Gas Giant
Image from Steve Bowers

Also known as Jovian Class. Gas Giants can be classified by mass, into MicroJovian, SubJovian, MesoJovian, and SuperJovian types; they can also be classified by temperature, into HyperthermalJovian, EpistellarJovian, HydroJovian, EuJovian and CryoJovian types. A particular gas giant can be classified using both criteria, for example CryoMesoJovian type or SubEuJovian type.


Gas giants often rotate very rapidly, and this rotation causes them to become oblate. The degree of oblateness is dependent on the both the speed of rotation and the surface gravity, so that the most oblate gas giants are those with relatively low gravity and fast rotation.


Behemoth Hat-p-1b
Image from Steve Bowers
Behemoth, a Hyperthermal Jovian, compared in size to Jupiter.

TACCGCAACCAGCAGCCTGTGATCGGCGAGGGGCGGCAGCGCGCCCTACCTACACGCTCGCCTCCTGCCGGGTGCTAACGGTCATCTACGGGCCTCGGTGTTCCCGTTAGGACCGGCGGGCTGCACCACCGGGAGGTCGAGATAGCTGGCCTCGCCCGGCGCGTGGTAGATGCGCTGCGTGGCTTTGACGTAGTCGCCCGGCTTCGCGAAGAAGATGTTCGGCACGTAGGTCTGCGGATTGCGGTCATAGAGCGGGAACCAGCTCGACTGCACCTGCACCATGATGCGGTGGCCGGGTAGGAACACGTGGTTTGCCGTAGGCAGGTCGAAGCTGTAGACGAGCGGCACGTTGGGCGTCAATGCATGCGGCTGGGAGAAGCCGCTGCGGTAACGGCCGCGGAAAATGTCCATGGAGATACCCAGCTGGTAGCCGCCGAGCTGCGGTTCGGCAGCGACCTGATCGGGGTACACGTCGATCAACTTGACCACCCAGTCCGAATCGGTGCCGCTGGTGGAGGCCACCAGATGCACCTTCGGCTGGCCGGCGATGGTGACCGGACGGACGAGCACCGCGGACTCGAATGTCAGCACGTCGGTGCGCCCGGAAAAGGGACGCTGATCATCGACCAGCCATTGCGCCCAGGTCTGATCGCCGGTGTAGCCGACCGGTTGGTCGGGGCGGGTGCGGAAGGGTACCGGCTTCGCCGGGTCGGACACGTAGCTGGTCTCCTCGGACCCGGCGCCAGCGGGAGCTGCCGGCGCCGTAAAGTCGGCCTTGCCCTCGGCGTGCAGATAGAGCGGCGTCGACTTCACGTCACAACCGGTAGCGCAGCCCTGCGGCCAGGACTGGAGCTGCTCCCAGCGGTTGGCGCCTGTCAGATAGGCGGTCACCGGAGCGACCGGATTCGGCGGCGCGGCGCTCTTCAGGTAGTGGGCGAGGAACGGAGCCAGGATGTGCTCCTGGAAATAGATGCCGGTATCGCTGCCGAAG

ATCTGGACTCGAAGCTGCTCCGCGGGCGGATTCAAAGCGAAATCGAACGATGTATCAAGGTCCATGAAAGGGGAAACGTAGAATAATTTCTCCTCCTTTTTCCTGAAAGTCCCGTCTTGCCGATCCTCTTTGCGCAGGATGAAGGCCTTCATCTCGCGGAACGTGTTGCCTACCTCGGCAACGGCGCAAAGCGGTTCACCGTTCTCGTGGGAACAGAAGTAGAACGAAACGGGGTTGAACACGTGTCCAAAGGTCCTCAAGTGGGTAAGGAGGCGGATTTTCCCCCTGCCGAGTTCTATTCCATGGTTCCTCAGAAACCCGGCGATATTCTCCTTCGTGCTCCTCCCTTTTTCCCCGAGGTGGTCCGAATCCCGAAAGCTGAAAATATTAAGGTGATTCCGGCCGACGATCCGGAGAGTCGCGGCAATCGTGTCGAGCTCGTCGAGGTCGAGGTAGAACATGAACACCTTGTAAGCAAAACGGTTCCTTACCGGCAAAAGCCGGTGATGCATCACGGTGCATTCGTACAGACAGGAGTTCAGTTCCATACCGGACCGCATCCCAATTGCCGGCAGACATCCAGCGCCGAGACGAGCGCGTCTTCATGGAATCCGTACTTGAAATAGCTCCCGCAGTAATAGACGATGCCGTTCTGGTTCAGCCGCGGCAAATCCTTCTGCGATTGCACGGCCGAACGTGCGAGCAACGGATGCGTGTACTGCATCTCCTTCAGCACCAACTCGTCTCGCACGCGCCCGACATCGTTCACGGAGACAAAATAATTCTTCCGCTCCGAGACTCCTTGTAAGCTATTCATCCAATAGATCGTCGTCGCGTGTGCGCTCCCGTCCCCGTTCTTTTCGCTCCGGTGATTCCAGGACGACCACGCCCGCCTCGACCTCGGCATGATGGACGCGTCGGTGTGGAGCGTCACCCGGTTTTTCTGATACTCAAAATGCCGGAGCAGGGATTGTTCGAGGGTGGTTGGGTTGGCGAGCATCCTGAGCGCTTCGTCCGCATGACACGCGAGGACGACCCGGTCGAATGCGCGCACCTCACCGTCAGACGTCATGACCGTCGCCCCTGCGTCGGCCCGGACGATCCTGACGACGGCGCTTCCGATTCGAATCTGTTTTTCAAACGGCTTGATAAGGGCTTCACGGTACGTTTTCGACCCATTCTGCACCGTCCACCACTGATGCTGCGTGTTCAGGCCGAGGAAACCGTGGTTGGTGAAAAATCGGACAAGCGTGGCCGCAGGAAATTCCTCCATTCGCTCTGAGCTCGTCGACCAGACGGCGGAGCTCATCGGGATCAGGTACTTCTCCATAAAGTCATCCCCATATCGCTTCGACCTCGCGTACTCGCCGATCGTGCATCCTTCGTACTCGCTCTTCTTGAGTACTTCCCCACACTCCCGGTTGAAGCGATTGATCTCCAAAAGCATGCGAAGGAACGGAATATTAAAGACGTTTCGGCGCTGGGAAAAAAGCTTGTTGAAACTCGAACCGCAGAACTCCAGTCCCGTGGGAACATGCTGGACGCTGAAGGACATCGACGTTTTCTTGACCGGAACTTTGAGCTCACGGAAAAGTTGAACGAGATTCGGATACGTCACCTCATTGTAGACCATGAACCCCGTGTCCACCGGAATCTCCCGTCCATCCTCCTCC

The largest known gas giants are members of the HyperthermalJovian type, since their high temperature causes them to become less dense and this reduces their surface gravity. Cooler gas giants with the same mass are generally smaller, and due to compression they are rarely much larger than Jupiter. The least dense cool giants have very small rocky cores, a subtype that is quite rare - most of these giants are very old, and have lost nearly all the heat of formation that younger examples retain.


Most gas giants have some sort of ring system, although in many cases these rings are almost invisible. Some giants have spectacular rings, often striated due to tidal interactions with the moons of that world.

Image from Steve Bowers
Menexenos in the Socrates 471 system
Canaria ::
Canaria in the Guanche system
Image from Steve Bowers
Hibou in the Calyx system
Hati in the Proxima System
Image from Steve Bowers
Franklin in the Beta Virginis system
Image from Steve Bowers
Saturn in the Solsys system
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Development Notes
Text by M. Alan Kazlev
Additional material by Steve Bowers (2018)
Initially published on 09 December 2001.